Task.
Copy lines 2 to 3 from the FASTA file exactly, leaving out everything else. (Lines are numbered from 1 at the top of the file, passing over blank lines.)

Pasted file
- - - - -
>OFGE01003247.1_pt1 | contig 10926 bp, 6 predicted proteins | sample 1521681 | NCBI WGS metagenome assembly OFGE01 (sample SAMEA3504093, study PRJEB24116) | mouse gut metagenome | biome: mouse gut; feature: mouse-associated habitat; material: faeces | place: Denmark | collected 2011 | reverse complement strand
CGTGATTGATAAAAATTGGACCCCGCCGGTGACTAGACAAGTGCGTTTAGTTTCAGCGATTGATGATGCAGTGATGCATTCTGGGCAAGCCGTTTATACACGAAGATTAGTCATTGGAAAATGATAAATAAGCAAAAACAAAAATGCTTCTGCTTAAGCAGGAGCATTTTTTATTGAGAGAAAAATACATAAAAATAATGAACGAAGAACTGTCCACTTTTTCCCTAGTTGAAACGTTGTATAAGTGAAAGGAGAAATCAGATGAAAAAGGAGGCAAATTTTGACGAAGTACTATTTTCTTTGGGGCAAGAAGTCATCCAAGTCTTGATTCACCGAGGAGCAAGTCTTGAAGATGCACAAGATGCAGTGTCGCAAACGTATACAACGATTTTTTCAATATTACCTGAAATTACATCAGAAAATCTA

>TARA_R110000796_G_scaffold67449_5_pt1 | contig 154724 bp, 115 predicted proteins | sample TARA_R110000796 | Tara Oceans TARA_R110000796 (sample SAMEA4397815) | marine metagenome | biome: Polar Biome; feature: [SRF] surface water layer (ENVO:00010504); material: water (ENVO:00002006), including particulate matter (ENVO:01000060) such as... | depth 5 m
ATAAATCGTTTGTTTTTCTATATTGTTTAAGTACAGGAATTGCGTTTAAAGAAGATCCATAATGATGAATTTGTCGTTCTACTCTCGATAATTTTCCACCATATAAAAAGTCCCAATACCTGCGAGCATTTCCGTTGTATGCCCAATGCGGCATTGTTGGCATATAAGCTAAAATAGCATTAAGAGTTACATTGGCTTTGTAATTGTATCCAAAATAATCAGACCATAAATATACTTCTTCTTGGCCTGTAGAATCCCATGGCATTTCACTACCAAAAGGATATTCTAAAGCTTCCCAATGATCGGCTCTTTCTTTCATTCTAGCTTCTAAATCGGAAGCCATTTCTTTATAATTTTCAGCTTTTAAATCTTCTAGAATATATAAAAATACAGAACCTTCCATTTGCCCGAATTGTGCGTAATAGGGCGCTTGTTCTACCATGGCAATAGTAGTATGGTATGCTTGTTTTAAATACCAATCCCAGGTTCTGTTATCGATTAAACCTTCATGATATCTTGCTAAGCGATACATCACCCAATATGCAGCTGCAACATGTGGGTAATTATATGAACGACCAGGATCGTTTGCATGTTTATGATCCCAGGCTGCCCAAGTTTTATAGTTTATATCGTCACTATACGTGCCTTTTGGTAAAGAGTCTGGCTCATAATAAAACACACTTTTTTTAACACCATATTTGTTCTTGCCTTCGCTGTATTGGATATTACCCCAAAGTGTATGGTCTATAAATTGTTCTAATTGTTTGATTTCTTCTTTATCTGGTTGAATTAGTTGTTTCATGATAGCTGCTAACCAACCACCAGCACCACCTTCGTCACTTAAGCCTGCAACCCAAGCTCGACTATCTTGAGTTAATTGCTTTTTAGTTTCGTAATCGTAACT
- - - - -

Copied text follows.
CGTGATTGATAAAAATTGGACCCCGCCGGTGACTAGACAAGTGCGTTTAGTTTCAGCGATTGATGATGCAGTGATGCATTCTGGGCAAGCCGTTTATACACGAAGATTAGTCATTGGAAAATGATAAATAAGCAAAAACAAAAATGCTTCTGCTTAAGCAGGAGCATTTTTTATTGAGAGAAAAATACATAAAAATAATGAACGAAGAACTGTCCACTTTTTCCCTAGTTGAAACGTTGTATAAGTGAAAGGAGAAATCAGATGAAAAAGGAGGCAAATTTTGACGAAGTACTATTTTCTTTGGGGCAAGAAGTCATCCAAGTCTTGATTCACCGAGGAGCAAGTCTTGAAGATGCACAAGATGCAGTGTCGCAAACGTATACAACGATTTTTTCAATATTACCTGAAATTACATCAGAAAATCTA

>TARA_R110000796_G_scaffold67449_5_pt1 | contig 154724 bp, 115 predicted proteins | sample TARA_R110000796 | Tara Oceans TARA_R110000796 (sample SAMEA4397815) | marine metagenome | biome: Polar Biome; feature: [SRF] surface water layer (ENVO:00010504); material: water (ENVO:00002006), including particulate matter (ENVO:01000060) such as... | depth 5 m